Quick Review (LP): Nashville Skyline by Bob Dylan

Bob Dylan
Nashville Skyline
Columbia; 1969

My Rating: A- (83/100)

Best Tracks: "To Be Alone With You", "Girl from the North Country", "Lay Lady Lay", "Tonight I’ll Be Staying Here With You", "Country Pie"

Bobby goes south in search of a warm bed.

NOTES
– The updated version of "Girl from the North Country" is a great moment for so many reasons. Of course, it’s a lovely duet with the Man in Black himself, which is enough to make it a classic alone. At the same time though, it’s a sort of farewell to the iconic Dylan, the closing credits for the rebel without a cause, the reprise of the film’s harrowing overture. Of course, there would be sequels to Dylan’s first act, but nothing was ever as great as that first act as a whole.
– His voice does sound awful nice here compared to the first eight albums. Almost sounds like a different person.
– "Rest" is a big theme here. Even the opening track, which in its original setting was more about leaving the girl behind, sounds dream like, as if he’s coming home to her.
– This one’s not so different from John Wesley Harding, but it is certainly more oriented towards the popular country music of the time than the cross-eyed folk found on the former.
– I kinda wonder if there was some sort of folk-celebrity interplay going on between Dylan and Simon at this time, since "Lay Lady Lay" and "The Boxer" (both big singles in 1969) have such similar choruses lyrically. Of course, Dylan "covered" "The Boxer" on his next release…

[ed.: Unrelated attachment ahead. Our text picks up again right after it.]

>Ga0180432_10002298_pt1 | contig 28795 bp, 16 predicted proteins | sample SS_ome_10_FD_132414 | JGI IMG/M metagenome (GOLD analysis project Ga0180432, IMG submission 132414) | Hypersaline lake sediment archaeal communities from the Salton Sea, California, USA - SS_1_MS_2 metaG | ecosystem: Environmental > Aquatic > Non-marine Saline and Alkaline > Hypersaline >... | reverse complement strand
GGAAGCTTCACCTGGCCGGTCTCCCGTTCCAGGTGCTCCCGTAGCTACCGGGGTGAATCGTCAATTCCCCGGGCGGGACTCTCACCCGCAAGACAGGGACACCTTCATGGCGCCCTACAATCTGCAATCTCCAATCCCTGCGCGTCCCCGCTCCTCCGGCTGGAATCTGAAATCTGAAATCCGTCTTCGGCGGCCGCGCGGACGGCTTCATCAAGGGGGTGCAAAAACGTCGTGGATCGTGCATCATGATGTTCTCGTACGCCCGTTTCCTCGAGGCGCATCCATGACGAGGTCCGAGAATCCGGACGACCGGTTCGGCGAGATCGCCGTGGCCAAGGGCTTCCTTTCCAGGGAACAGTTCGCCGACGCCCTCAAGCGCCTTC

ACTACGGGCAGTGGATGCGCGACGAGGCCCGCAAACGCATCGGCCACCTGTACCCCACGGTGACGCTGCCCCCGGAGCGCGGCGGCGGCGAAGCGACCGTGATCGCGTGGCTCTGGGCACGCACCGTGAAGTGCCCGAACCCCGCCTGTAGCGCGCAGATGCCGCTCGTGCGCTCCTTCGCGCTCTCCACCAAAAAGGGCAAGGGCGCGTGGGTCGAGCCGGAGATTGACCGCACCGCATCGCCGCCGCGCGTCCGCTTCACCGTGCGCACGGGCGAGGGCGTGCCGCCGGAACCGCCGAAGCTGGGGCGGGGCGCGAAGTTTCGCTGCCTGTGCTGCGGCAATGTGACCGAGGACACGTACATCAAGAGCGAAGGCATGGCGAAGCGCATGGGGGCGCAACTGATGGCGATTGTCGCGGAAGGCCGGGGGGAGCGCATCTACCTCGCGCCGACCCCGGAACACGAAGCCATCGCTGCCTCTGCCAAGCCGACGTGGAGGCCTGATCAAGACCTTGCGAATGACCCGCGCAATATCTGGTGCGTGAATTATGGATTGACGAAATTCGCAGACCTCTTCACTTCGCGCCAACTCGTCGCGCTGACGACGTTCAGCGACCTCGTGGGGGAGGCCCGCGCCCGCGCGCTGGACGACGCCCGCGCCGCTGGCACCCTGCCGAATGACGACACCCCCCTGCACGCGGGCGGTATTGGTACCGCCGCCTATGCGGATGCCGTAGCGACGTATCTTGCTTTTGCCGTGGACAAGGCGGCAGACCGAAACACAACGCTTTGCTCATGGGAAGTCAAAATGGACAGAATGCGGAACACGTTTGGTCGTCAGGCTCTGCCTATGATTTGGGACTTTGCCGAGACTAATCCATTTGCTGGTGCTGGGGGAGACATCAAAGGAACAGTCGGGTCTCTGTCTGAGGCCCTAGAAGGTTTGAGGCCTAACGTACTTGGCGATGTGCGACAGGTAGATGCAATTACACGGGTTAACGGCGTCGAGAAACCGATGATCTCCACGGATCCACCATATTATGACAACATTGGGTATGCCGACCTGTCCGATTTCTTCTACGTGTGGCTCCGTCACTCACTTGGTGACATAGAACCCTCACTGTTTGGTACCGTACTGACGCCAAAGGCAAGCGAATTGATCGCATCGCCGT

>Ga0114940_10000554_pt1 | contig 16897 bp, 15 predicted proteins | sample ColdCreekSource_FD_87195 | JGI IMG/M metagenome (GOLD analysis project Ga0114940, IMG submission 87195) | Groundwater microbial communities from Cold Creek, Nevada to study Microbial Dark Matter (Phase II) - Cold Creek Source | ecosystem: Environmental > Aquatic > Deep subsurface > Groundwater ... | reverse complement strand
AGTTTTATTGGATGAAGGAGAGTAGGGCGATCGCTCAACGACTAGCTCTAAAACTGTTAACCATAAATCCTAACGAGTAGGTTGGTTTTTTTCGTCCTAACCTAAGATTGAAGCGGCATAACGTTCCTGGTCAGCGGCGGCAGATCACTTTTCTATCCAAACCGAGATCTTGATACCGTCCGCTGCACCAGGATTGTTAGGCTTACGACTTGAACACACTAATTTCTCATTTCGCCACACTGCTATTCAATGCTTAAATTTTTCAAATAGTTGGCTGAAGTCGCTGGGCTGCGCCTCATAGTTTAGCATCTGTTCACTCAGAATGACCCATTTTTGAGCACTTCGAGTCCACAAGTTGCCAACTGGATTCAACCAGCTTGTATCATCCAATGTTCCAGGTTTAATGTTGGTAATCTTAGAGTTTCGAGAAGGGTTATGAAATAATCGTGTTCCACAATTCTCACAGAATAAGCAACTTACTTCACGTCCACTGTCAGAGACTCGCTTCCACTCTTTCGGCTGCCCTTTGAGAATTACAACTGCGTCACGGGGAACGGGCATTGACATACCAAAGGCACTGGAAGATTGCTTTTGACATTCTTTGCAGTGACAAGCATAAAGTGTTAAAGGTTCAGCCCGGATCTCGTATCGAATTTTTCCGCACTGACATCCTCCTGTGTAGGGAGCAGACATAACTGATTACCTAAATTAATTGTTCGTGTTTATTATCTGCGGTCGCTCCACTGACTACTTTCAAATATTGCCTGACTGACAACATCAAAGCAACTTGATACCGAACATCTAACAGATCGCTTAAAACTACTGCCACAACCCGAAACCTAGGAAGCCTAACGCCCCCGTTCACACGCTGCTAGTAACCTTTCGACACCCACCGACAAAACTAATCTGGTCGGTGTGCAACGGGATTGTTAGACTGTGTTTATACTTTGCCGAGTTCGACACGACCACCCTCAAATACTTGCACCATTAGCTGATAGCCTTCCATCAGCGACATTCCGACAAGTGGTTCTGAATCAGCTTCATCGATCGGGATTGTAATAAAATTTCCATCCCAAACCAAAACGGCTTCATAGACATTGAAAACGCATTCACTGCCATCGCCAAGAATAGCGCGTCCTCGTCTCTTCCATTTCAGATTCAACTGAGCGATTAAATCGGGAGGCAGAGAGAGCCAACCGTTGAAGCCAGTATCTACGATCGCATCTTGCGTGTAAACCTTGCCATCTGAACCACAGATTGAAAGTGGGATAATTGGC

– This is a wonderful warm record. Personally, I’m a fan of the domesticated Dylan, and though I do think New Morning is better, this one is a strong record nonetheless.

ATTRIBUTES
Cohesion (5/5)
Consequence (4/5)
Concept (5/5)
Consistency (4.5/5)
Songs (4.5/5)

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Quick Review (LP): So Runs The World Away by Josh Ritter

so runs the world away ritter Josh Ritter
So Runs The World Away
Pytheas; 2010

My Rating: B+

Best Tracks: “Change of Time”, “Southern Pacific”, “Lark”, “Long Shadows”, “Orbital”

The world may be running away, but Josh Ritter’s 6th LP finds him slowing things down. More meditative than Ritter’s past efforts, this record is no less dense with lyrical majesty and lush with orchestration. It’s not an “easy” album by any means, especially for those who have come to love Ritter especially for the big-hearted Americana of Hello Starling and The Animal Years. Nevertheless, it’s an album that asks you to surrender, with the payoff to follow. The poppiest songs (“Lark” and “Lantern”) are buried in the album’s mid-section, sandwiched between two of the record’s most obtuse tracks (“Folk Bloodbath” and “The Remnant”), and the rest of the record is more dream-like and/or cinematic than anything Ritter has come up with before. What we have here is a musician once heralded as a latter-day Dylan achieving a heartland synthesis of Simon and Springsteen. That’s an interesting development. So Runs the World Away may not grab you with the immediacy of some of Ritter’s past work, but with a little bit of patience you’ll see some real genius begin to unfold.

Paste review
Metacritic reviews

Quick Review (LP): High Violet by The National

high-violet The National
High Violet
4AD; 2010

My Rating: A

Best Tracks: “Terrible Love”, “Sorrow”, “Bloodbuzz Ghost”, “Vanderlyle Crybaby Geeks”